Rouge Beach is named for the way the Rouge Riverâ€™s clay banks melt into the water as it flows past. The beach itself is not red and the sand is fine and pale. Before the French renamed it in the late 1700s, the river was called â€śKatabokokonkâ€ť, Iroquois for â€śriver of easy entranceâ€ť. This beach is not well known for swimming and beaches near the mouths of rivers are usually more contaminated because the pollution upstream washes over them.
There are constantly people fishing in the area. The fish are edible if within the limits in the Guide to Eating Ontario Sportfish, and a license is required. Paddlers are also out-and-about as well, usually entering at the mouth of the Rouge River. There are trails throughout the park and a Waterfront Trail. The site also has bathrooms.
The beach and the river are a part of Rouge Park. The park stretches from lake Ontario to the Oak Ridges Moraine, encompassing 50 square kilometers of Toronto. In 2012, Parks Canada committed $143 million dollars to assist Rouge Park in becoming Canadaâ€™s first national urban park. The park is home to more than half the remaining wetlands in the GTA, near the south part of the river. In 2011, the Rouge Park wetlands were named the healthiest wetland in the area, rivaled only by Oshawaâ€™s Second Marsh.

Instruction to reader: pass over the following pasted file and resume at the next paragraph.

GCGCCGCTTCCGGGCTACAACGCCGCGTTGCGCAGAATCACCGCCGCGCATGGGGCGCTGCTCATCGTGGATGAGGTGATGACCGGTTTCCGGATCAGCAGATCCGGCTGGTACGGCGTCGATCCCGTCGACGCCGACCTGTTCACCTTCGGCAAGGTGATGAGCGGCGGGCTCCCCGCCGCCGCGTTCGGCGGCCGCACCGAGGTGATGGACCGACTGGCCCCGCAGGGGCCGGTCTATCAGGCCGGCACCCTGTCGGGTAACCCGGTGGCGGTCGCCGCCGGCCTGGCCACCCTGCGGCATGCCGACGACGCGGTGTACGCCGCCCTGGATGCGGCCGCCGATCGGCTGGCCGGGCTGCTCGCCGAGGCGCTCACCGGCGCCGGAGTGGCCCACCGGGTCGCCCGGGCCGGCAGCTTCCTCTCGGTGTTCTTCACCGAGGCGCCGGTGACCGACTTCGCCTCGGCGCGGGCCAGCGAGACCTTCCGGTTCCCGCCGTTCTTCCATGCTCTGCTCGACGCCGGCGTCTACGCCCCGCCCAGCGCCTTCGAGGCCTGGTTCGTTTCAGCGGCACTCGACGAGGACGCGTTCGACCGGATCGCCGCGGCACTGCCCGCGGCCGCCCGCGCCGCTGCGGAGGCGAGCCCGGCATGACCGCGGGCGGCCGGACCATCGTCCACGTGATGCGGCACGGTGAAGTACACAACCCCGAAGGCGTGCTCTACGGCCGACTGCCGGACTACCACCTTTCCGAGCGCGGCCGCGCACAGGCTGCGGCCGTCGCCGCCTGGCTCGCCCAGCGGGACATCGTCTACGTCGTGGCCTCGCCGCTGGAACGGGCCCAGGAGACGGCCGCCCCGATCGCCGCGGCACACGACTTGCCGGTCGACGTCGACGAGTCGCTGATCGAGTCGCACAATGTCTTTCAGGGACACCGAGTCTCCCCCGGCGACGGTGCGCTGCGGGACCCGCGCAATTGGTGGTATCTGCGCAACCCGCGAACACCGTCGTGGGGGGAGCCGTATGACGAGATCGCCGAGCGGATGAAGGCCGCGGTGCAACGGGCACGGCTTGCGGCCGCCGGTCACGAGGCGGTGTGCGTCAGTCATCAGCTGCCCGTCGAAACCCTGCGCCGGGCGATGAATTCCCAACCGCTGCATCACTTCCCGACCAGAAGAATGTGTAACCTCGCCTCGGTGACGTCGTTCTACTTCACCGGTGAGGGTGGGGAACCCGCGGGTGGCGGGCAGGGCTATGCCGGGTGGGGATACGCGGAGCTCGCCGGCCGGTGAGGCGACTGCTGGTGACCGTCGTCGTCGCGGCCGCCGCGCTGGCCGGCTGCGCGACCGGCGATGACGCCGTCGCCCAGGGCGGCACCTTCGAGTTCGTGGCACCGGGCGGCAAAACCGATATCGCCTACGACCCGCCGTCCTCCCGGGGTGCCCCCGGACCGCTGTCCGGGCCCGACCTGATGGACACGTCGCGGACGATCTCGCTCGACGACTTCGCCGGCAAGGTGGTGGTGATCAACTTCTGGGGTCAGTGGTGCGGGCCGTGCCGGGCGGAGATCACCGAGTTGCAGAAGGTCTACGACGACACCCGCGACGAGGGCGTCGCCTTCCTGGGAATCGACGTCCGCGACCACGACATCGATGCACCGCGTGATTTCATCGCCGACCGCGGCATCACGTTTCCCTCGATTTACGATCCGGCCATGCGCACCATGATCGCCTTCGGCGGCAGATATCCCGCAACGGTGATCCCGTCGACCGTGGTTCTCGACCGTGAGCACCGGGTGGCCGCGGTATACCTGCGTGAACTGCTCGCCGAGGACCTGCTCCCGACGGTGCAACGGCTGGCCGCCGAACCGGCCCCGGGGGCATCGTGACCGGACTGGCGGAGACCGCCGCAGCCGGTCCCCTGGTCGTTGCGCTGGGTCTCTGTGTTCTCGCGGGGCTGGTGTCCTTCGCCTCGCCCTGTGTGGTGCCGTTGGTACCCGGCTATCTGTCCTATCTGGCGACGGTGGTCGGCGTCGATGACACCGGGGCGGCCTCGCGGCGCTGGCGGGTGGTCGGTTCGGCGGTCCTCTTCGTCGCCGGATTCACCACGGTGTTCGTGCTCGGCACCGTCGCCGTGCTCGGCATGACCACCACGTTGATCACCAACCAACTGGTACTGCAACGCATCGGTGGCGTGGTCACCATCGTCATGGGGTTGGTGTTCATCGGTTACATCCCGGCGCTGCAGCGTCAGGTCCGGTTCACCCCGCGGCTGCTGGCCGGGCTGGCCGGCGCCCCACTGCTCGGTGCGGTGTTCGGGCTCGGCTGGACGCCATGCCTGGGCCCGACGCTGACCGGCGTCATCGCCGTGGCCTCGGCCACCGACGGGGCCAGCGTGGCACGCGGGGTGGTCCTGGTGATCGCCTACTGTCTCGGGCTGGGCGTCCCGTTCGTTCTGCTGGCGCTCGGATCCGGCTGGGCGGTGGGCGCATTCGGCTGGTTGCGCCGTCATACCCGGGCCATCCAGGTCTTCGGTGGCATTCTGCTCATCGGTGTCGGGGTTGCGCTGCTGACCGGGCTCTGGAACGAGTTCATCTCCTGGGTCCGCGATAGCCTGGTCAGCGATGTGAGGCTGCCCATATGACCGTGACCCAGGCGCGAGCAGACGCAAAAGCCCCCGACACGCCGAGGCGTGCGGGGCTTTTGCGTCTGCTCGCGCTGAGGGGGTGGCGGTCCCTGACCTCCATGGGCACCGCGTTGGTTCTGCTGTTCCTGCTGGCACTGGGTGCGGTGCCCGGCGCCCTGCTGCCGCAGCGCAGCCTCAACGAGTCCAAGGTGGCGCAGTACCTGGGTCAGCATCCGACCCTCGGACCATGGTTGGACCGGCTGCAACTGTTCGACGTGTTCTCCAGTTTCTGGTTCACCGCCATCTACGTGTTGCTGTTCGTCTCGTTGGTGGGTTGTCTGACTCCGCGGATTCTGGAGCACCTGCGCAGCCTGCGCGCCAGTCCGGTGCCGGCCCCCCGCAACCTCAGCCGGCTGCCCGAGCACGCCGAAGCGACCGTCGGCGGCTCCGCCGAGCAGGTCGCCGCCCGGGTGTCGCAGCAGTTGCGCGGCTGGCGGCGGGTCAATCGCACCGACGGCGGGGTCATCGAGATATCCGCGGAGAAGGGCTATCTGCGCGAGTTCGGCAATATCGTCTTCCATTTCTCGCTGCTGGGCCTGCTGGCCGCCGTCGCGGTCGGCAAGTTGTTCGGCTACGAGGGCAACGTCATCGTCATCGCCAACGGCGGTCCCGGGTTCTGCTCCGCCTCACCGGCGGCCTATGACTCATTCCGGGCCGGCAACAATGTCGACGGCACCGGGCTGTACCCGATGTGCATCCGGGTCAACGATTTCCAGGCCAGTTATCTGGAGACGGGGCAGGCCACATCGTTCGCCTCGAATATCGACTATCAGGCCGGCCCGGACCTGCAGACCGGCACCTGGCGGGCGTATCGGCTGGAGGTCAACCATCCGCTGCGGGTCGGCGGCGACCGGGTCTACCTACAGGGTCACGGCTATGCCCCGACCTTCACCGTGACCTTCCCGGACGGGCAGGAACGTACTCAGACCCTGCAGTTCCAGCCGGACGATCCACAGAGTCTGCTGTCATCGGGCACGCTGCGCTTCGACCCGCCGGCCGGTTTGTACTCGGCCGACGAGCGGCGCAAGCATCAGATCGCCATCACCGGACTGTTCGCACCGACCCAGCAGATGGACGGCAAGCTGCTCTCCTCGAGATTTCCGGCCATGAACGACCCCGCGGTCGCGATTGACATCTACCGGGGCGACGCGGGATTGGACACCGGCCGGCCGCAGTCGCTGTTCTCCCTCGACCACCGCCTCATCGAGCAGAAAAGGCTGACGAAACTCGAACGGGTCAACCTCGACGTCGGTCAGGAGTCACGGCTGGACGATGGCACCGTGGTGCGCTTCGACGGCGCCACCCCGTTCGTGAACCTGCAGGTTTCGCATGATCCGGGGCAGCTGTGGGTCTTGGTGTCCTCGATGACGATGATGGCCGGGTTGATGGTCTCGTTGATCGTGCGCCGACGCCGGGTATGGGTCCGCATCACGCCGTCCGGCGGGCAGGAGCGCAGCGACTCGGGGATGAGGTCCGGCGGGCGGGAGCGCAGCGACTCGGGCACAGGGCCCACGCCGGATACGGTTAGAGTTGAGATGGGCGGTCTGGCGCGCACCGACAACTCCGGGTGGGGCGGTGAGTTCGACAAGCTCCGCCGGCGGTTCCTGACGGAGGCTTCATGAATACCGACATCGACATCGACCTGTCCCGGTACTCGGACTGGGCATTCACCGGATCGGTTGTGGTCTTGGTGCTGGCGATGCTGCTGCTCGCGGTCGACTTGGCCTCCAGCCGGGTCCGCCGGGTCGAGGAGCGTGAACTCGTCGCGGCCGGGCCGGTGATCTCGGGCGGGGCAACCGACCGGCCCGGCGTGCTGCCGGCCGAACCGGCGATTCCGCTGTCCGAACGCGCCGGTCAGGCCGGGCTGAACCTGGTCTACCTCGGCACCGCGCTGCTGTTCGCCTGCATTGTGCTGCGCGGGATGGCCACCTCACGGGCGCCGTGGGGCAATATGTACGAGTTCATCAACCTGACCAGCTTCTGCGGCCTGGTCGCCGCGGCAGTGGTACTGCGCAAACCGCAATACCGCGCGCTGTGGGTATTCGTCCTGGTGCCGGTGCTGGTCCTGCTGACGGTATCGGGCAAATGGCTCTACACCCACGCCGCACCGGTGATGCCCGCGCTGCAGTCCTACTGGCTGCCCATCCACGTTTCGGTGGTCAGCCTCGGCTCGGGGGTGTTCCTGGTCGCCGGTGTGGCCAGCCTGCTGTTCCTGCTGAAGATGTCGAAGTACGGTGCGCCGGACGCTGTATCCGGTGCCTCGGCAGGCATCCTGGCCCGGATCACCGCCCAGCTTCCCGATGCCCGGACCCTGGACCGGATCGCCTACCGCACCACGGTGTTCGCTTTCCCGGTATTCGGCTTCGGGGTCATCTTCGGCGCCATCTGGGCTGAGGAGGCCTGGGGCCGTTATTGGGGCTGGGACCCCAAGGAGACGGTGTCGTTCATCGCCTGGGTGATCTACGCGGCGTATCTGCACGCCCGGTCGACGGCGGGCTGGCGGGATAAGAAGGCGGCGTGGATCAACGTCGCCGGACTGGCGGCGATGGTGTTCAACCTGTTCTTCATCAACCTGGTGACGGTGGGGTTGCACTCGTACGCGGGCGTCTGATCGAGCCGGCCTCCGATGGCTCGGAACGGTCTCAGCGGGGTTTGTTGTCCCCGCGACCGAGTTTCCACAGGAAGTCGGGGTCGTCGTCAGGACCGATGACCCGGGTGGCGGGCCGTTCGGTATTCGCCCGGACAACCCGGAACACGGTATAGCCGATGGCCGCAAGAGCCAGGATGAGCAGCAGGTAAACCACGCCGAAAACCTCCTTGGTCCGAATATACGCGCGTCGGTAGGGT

To get to Rouge Beach, you can drive as there is a parking available onsite. By TTC, take the 54A bus from Lawrence Station. Unlike other beaches, the GO train is only 1.5 kilometers away from the beach. Be aware that the beach is in a residential neighborhood and there are plenty of transit stops around the area.